He smiled.

  "Now you think I'm some sort of kook, right?"

  "No," I said, "but I know a lot of people in Cape Cod who would be unhappy if people stopped eating fish."

  "Oh, well, for that I make an exception," he said with a wink. "I'll eat net-caught fish on occasion, as long as I know there are no chemicals added."

  "Something smells very good," I admitted.

  "Tonight's menu," Billy announced, sitting up straighter in his chair. "We shall begin with chilled okra-yogurt soup, then an orange, walnut and romaine salad, followed by rice, carrot, mushroom and pecan burgers on toasted seven-grain bread. For dessert, I have prepared a carob cake with carob ricotta icing. Something special in celebration of your arrival," he added.

  My silence brought laughter to his lips.

  "Don't know what you're in for, huh?" he said.

  "It sounds . . interesting," I said, and he laughed harder.

  "What's going on in here?" Holly asked as she entered the room.

  "I just described the menu to Melody and she was speechless. Then she said it was interesting. How's that for diplomacy?"

  "Oh. Don't worry, Melody. You're in for a delightful surprise," Holly promised.

  "Did you close up?" Billy asked. She nodded.

  "Then let the feast begin," he declared, slapping his hands together.

  Once again I asked to help, but Billy insisted I was the guest of honor. It amazed me how quickly he could move about the kitchen, spinning himself on the wheels of his chair. Holly turned the lights down and took her seat.

  The soup was delicious and refreshing. The salad was very good, but I was most surprised by the vegetable burgers because they did resemble meat in their texture and even their flavor.

  "How do you do this?" I asked, munching away. "He has magic hands," Holly said.

  Billy asked questions about Cape Cod, my life there and my life before in Sewell, West Virginia. He was a good listener, absorbing every detail.

  Occasionally, he and Holly exchanged a look that told me they had discussed me and my situation at length.

  "You have to realize," he
said when I completed my explanation as to why I was on this trip, "that places change people. We react to our environment, to the other people around us, to the climate and especially to the sort of energy force that is there. Even if this woman is your mother, she might be more of a stranger to you now than you would expect."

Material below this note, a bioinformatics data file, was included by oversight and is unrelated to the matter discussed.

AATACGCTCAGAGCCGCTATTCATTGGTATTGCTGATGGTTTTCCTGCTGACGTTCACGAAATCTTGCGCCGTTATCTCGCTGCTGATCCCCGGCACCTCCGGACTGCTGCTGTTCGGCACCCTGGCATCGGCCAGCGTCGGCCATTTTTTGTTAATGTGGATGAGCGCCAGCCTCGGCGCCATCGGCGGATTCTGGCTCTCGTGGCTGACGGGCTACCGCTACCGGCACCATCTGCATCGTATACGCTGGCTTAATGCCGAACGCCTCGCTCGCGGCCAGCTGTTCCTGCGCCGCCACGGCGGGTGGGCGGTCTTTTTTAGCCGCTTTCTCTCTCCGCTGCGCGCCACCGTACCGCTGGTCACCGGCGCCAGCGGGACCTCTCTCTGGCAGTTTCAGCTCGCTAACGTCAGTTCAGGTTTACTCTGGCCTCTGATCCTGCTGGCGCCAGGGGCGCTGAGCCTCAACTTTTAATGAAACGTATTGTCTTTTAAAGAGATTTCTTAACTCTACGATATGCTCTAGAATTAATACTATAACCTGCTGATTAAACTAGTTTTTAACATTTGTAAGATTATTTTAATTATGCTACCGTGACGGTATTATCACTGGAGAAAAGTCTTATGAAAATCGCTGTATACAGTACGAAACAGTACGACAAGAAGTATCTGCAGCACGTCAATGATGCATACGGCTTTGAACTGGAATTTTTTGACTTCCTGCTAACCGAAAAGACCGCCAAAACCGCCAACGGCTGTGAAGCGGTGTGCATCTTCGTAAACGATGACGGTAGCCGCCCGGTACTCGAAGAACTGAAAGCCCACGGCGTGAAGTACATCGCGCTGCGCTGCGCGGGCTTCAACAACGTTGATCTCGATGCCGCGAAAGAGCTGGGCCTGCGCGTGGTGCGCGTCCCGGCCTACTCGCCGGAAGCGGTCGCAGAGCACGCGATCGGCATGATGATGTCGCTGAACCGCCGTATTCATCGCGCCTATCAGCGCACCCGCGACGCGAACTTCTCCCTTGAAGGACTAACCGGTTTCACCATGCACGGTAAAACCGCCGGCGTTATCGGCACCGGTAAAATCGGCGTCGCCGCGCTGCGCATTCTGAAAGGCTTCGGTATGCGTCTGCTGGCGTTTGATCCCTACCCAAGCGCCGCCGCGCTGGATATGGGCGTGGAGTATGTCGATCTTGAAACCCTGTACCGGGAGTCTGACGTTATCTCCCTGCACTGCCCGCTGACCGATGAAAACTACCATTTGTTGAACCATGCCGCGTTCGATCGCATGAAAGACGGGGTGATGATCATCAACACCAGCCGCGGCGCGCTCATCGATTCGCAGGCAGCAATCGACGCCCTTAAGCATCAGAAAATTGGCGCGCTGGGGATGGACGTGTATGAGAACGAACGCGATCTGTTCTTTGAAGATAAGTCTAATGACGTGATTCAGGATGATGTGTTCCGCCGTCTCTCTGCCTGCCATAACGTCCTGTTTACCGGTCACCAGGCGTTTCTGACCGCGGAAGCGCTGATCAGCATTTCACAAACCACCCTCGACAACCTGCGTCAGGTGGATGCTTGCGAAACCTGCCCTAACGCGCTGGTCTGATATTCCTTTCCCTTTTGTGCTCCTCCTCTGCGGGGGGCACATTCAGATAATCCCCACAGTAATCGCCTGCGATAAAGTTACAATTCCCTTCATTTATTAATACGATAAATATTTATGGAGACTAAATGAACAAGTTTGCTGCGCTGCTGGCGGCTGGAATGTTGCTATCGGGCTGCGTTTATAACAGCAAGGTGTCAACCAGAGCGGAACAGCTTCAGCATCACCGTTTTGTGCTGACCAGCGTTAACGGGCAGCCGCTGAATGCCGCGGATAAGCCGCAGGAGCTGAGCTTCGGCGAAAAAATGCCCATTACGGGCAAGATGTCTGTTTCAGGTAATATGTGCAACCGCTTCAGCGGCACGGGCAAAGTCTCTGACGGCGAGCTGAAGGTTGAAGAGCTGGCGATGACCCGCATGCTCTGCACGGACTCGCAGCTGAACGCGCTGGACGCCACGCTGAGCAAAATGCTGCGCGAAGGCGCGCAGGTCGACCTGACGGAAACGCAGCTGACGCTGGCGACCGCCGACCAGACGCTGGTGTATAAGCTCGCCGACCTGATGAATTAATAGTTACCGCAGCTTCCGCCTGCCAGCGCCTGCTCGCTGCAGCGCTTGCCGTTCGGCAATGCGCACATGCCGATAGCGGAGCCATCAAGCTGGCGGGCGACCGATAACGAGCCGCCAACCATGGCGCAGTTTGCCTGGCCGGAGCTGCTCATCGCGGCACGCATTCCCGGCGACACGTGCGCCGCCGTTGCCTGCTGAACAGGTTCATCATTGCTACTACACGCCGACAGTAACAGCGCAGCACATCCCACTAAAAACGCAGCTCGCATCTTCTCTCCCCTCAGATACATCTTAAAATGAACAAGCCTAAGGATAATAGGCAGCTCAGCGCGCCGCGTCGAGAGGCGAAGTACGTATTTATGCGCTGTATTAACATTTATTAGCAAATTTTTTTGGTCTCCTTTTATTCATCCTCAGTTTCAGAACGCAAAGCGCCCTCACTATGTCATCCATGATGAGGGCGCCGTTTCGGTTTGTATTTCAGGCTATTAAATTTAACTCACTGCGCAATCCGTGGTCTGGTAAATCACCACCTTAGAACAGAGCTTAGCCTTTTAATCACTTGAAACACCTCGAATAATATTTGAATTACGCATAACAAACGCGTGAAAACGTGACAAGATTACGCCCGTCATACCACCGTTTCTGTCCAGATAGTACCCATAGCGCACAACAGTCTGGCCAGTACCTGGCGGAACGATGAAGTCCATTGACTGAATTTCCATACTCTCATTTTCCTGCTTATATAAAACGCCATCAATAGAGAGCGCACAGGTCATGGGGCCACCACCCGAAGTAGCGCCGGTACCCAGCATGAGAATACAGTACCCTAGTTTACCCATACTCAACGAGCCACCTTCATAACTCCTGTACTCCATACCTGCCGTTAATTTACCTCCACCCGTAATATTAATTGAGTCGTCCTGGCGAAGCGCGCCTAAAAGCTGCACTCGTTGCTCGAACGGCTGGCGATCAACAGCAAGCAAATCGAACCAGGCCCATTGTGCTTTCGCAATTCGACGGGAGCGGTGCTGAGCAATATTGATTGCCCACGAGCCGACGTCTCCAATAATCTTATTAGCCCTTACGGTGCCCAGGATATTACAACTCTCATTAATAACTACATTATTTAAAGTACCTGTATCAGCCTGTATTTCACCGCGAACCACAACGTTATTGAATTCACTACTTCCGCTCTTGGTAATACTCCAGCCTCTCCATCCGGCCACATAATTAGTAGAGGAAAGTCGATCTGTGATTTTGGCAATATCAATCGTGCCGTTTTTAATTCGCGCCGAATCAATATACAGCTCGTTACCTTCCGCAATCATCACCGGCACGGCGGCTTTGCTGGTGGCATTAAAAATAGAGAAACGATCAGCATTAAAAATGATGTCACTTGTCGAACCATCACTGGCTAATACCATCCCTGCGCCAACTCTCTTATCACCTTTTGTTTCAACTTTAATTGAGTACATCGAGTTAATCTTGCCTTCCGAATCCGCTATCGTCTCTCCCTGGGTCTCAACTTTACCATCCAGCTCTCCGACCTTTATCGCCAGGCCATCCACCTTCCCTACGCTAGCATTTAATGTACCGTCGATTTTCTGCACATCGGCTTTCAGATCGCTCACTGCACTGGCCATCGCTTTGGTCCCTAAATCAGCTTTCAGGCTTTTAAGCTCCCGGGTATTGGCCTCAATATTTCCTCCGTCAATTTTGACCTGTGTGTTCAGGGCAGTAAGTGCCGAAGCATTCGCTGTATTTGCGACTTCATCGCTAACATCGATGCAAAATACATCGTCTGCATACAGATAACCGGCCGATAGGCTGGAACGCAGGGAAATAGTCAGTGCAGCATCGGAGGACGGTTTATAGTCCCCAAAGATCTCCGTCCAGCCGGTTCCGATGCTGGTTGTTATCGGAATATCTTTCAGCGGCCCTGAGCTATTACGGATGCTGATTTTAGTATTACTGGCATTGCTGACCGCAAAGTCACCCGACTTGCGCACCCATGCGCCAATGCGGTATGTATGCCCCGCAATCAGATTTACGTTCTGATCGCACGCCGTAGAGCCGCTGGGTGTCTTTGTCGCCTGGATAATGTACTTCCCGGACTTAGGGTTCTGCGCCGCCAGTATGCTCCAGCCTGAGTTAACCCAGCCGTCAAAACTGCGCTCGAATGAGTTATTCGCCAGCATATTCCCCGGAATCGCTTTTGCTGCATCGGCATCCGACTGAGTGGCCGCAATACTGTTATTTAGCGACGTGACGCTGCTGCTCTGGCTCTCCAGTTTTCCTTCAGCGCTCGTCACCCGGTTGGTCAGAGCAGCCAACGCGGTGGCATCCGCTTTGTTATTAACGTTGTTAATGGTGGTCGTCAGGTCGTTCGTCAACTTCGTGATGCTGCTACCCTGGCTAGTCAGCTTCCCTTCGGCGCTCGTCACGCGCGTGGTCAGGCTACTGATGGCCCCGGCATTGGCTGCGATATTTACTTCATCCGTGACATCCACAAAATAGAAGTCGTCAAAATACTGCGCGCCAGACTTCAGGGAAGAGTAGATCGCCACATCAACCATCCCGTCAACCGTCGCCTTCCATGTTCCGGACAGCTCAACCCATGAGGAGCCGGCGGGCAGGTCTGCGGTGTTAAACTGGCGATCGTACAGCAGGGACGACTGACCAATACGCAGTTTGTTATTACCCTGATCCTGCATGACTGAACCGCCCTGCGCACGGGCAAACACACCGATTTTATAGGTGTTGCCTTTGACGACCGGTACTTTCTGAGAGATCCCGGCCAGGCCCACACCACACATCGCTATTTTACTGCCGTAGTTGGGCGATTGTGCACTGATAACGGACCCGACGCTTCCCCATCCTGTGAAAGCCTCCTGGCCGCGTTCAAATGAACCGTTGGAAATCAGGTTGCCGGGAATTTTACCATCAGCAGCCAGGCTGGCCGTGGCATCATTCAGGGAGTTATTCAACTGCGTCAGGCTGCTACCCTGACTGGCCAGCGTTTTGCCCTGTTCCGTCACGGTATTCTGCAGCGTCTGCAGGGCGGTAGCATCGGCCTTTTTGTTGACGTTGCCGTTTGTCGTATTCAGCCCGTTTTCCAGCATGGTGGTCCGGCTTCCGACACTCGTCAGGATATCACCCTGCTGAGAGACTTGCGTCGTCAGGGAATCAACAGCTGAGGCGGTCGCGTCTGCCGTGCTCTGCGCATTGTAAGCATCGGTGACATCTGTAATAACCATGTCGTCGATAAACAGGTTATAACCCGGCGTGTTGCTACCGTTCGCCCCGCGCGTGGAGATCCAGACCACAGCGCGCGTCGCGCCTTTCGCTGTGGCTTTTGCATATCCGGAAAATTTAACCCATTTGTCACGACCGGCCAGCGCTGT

"I hope not," I said mournfully.

  "Just be prepared," Billy advised.

  "I don't know how to prepare for something like that"

  "Maybe I can help you," he said, his eyes intense.

  The telephone rang and Holly spoke to her travel agent friend. When she hung up, she told me my flight was set for the day after tomorrow.

  "It will bring you into Los Angeles about eleven A.M. Pacific time. I'll call Dorothy and give her the flight number and time," she added, returning to the phone. My heart began to pound now that my plans were becoming a reality. When I looked at Billy, I saw he was smiling softly at me, his eyes full of comfort. It helped me relax again.

  This time when Holly hung up, she shook her head.

  "Dorothy will take you to some Beverly Hills restaurant for lunch, where you will eat a piece of celery and a cupful of pasta for a hundred dollars, I'm sure," she said. "Think of my sister as someone who has to be humored. La La Land is just Disneyland for the rich and famous."

  "Oh, now let her make her own conclusions, Holly," Billy said charitably. "Who knows? She may enjoy that world."

  "Not this down-to-earth girl. You listen to me, Melody. Get in and get out. Find out what you have to find out and if it isn't what you expected or what you want, put yourself on the next plane out and come back here if you like before you return to Cape Cod," Holly said. "Also, ignore ninety percent of what my sister tells you and be skeptical about the other ten percent."

  The phone rang again. Holly spoke to someone for a few moments and then, when she hung up, she announced she had to leave for a while.

  "I have to do an astrological reading for someone. It's way past due. I hate to leave you your first night here, but . . ."

  "She'll be fine," Billy said.

  "Will you read her one of your poems?"

  "If she would like," he replied, turning to me.

  "Oh yes, please," I said. "But I insist that you let me help clean up."